With the world relying heavily on seasonal workers, staff shortages are one of the biggest concerns facing BC ski resorts. With the pandemic proving to be a constant hurdle for many trying to enter the country, resorts are now scrambling to find alternative solutions.
With winter fast approaching and the border open to international visitors again, some ski resorts in the province say they are concerned they won’t have enough staff to operate at full capacity this season, especially when tickets are on sale. sales start increasing.
“This is the biggest issue we are dealing with,” said Michael Ballingle, senior vice president of Kelowna-based Big White Ski Resort.
The resort needs 600 employees to keep its mountain running this winter, Ballingale said, and so far, they’ve only confirmed 230 employees.
“I say that’s confirmed – they’ve accepted a job with us. But we don’t know if they’ve accepted a job elsewhere. It’s not until we ask them to report that.” We can really breathe a sigh of relief,” he said.
Difficult for seasonal workers
Bowlingle said Big White typically experiences an influx of applications from seasonal workers during this time, but the pandemic is proving difficult to bring those to Canada.
Pedro Pablo Iturieta is one of those people. Before the pandemic hit, Iturietta was working on a working holiday visa at a restaurant in Whistler, B.C. But when public health restrictions shut down his only source of income, he was forced to go back home to Chile.
Now with a job offer in hand, he wants to return to Mountain Resort Town this winter. But he doesn’t know if it will be possible, as he does not have two doses of the vaccine approved by Canada.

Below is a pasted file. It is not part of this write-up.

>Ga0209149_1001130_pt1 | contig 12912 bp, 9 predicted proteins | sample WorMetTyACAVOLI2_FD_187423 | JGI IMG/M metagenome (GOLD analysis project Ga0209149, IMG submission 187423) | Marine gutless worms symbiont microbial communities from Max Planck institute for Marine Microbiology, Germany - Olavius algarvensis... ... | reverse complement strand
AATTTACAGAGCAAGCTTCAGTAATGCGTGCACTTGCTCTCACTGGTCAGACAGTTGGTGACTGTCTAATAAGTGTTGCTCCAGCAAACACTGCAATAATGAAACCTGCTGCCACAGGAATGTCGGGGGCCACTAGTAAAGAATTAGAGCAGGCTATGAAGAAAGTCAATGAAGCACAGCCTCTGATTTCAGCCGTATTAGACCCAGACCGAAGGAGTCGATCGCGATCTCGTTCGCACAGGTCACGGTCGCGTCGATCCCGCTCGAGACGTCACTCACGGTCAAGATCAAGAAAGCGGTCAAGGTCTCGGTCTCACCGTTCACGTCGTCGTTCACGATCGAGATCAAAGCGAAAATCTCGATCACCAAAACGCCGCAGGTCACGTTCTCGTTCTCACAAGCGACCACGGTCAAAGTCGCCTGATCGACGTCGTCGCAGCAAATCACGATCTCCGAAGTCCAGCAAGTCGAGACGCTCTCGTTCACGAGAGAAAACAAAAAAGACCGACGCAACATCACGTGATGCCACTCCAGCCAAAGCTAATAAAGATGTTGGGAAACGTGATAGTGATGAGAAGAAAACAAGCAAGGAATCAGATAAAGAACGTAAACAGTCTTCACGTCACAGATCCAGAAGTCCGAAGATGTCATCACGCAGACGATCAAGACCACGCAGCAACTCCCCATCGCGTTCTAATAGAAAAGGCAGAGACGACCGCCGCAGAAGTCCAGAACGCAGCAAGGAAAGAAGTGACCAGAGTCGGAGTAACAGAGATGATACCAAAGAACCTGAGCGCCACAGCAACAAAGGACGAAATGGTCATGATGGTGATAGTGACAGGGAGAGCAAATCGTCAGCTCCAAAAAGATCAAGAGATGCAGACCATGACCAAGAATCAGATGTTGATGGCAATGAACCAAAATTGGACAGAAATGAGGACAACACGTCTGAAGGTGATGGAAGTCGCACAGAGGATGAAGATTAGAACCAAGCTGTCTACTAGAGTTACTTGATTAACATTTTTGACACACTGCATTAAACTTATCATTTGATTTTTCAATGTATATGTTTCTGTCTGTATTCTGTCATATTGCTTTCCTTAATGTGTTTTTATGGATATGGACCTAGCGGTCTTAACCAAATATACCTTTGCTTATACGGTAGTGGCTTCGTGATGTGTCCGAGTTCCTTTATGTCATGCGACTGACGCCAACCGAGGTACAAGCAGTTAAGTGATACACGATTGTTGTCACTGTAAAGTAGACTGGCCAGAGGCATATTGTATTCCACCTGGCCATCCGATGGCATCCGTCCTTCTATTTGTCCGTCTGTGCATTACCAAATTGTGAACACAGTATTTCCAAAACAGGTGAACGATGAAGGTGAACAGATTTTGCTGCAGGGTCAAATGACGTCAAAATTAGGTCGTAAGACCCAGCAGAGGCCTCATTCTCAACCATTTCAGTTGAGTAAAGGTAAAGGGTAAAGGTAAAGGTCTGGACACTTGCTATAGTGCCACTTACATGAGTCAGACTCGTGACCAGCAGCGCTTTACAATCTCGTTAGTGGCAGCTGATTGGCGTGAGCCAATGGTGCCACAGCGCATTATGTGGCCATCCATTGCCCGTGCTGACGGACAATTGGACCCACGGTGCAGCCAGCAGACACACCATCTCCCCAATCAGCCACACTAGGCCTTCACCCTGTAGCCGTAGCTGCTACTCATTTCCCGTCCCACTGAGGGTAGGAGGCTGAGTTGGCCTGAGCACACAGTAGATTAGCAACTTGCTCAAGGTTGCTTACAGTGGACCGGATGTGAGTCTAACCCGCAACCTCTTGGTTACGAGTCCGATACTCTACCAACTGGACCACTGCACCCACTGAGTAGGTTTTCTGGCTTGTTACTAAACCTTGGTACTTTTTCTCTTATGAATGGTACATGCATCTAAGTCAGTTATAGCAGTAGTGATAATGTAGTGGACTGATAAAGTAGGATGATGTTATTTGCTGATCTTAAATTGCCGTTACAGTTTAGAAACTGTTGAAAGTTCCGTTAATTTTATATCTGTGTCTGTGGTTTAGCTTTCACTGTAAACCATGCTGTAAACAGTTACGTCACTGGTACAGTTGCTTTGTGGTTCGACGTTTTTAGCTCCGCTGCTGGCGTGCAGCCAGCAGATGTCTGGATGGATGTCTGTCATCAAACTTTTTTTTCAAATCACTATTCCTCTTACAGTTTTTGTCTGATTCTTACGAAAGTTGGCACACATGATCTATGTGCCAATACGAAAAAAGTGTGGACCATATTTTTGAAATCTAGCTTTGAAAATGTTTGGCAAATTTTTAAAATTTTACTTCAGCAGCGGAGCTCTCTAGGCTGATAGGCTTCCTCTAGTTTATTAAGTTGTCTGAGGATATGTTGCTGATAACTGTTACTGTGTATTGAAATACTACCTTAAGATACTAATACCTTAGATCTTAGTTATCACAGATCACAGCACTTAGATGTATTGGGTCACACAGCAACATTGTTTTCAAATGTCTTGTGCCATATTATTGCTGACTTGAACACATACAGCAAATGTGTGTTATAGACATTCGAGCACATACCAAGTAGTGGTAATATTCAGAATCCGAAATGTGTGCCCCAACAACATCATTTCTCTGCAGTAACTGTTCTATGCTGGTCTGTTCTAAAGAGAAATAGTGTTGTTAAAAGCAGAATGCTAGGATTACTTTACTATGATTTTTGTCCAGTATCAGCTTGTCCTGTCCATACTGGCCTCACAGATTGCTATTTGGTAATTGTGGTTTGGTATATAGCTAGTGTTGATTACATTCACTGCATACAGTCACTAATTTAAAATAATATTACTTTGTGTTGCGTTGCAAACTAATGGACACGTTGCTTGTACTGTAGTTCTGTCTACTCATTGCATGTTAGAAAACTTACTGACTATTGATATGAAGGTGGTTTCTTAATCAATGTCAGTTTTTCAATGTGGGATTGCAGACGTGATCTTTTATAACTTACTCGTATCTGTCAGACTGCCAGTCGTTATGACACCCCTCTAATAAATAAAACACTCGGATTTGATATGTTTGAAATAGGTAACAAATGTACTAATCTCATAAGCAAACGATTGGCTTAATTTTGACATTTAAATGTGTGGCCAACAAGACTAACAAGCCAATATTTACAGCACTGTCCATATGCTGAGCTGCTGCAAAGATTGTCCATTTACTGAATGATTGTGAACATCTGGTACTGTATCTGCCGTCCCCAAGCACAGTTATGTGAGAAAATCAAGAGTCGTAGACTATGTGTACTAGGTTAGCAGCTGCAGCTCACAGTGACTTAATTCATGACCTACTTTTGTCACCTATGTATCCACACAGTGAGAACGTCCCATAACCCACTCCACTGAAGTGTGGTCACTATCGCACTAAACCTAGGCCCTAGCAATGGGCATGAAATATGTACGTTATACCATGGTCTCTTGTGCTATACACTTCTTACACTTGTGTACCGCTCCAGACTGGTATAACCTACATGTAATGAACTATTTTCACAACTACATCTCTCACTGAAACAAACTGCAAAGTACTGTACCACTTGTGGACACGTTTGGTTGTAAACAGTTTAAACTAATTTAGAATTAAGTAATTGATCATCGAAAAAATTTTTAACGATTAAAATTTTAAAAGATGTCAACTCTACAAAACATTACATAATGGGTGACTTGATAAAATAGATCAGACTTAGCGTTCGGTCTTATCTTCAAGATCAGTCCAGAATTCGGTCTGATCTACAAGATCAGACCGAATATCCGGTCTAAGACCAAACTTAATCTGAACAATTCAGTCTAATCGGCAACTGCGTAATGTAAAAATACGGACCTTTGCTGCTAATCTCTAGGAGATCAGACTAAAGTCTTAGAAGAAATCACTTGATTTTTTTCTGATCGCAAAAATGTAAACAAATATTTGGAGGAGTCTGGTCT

“I’m not an anti-vaccine guy; the moment I could have it, I said, ‘Give me whatever,'” he explained.
Iturieta said it has one dose of Pfizer and one dose of the Chinese-made Sinovac vaccine. But the latter isn’t approved by Health Canada, so he wouldn’t be considered fully vaccinated here, forcing him to quarantine after entering the country.
On top of the added cost of the quarantine, flights from Chile to Vancouver are more expensive than in pre-pandemic times, Iturieta said.
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“It’s a little disappointing,” he said. “I want to go back because I have a job there, but it’s expensive for me.”
Sun Peaks Resort near Kamloops, BC, is facing a similar shortage of seasonal workers, particularly in the hospitality sector, for things like housekeeping and food and beverage services, said Christina Antoniak, the resort’s director of communications.
“The ski industry relies heavily in normal times on international staff coming in to support the seasonal aspect of our business,” Antoniak said.
They expect more international staff to apply, she said, but for now, the resort has had to get creative by appealing to Canadian staff to help fill the gap before winter. The resort has expanded recruitment efforts into the local area, Antoniak said, with some success by advertising locally and in other provinces.
Ballingle said he and others in the industry are asking the government to “cut red tape” for many potential workers, who in some cases are waiting for their visa applications to be accepted.
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And with countries like Australia and New Zealand starting to allow flights into Canada again, Bowlingle said he hopes more workers will come and save the day.
“We haven’t hit the panic button yet,” he said. “[But] Labor is the biggest concern on our plate.”